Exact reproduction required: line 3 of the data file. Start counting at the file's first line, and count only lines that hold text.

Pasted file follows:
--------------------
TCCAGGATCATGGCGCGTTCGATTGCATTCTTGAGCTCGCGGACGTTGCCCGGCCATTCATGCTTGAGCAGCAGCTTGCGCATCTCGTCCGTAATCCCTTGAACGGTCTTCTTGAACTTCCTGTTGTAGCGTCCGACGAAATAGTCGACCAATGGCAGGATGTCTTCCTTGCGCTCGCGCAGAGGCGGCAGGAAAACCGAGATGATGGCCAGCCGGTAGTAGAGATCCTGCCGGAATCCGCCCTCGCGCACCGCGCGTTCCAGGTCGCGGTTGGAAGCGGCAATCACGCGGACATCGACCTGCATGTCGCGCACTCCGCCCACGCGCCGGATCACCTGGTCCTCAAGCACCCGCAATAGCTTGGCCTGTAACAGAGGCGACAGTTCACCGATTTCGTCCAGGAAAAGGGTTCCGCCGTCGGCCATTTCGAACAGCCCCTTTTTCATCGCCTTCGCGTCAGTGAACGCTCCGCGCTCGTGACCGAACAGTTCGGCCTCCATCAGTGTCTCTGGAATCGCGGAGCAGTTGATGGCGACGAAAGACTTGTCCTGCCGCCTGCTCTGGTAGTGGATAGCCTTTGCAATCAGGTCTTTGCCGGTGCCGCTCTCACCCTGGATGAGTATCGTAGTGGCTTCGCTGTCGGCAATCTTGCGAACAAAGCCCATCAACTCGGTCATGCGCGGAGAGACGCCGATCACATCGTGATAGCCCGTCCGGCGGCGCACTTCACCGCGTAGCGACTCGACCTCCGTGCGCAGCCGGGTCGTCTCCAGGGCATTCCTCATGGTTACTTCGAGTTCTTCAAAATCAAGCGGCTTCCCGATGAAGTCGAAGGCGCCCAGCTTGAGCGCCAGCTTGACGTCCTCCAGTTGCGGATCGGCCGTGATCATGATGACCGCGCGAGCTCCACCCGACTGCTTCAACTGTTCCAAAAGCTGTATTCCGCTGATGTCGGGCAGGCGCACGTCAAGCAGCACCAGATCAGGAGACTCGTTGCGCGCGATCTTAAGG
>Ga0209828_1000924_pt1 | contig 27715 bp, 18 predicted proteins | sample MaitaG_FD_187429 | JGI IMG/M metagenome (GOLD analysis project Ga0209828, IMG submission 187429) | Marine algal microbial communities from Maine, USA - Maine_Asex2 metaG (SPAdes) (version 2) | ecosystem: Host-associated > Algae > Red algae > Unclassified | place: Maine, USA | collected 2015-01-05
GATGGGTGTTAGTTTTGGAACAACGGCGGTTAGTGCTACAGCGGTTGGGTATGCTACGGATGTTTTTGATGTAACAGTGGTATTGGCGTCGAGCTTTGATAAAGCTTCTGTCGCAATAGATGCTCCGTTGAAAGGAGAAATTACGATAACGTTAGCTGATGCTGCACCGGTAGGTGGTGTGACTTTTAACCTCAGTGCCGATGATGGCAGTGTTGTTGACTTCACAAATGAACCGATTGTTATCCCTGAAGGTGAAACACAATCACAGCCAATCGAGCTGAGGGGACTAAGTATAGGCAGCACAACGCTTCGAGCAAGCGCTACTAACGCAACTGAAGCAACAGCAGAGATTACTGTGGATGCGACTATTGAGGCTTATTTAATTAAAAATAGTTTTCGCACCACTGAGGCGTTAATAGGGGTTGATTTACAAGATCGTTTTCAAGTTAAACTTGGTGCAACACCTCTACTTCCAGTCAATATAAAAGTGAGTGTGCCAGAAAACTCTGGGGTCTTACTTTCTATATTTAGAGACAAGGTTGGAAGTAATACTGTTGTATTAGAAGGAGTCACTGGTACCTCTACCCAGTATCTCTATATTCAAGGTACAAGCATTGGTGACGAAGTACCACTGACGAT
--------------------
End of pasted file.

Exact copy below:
GATGGGTGTTAGTTTTGGAACAACGGCGGTTAGTGCTACAGCGGTTGGGTATGCTACGGATGTTTTTGATGTAACAGTGGTATTGGCGTCGAGCTTTGATAAAGCTTCTGTCGCAATAGATGCTCCGTTGAAAGGAGAAATTACGATAACGTTAGCTGATGCTGCACCGGTAGGTGGTGTGACTTTTAACCTCAGTGCCGATGATGGCAGTGTTGTTGACTTCACAAATGAACCGATTGTTATCCCTGAAGGTGAAACACAATCACAGCCAATCGAGCTGAGGGGACTAAGTATAGGCAGCACAACGCTTCGAGCAAGCGCTACTAACGCAACTGAAGCAACAGCAGAGATTACTGTGGATGCGACTATTGAGGCTTATTTAATTAAAAATAGTTTTCGCACCACTGAGGCGTTAATAGGGGTTGATTTACAAGATCGTTTTCAAGTTAAACTTGGTGCAACACCTCTACTTCCAGTCAATATAAAAGTGAGTGTGCCAGAAAACTCTGGGGTCTTACTTTCTATATTTAGAGACAAGGTTGGAAGTAATACTGTTGTATTAGAAGGAGTCACTGGTACCTCTACCCAGTATCTCTATATTCAAGGTACAAGCATTGGTGACGAAGTACCACTGACGAT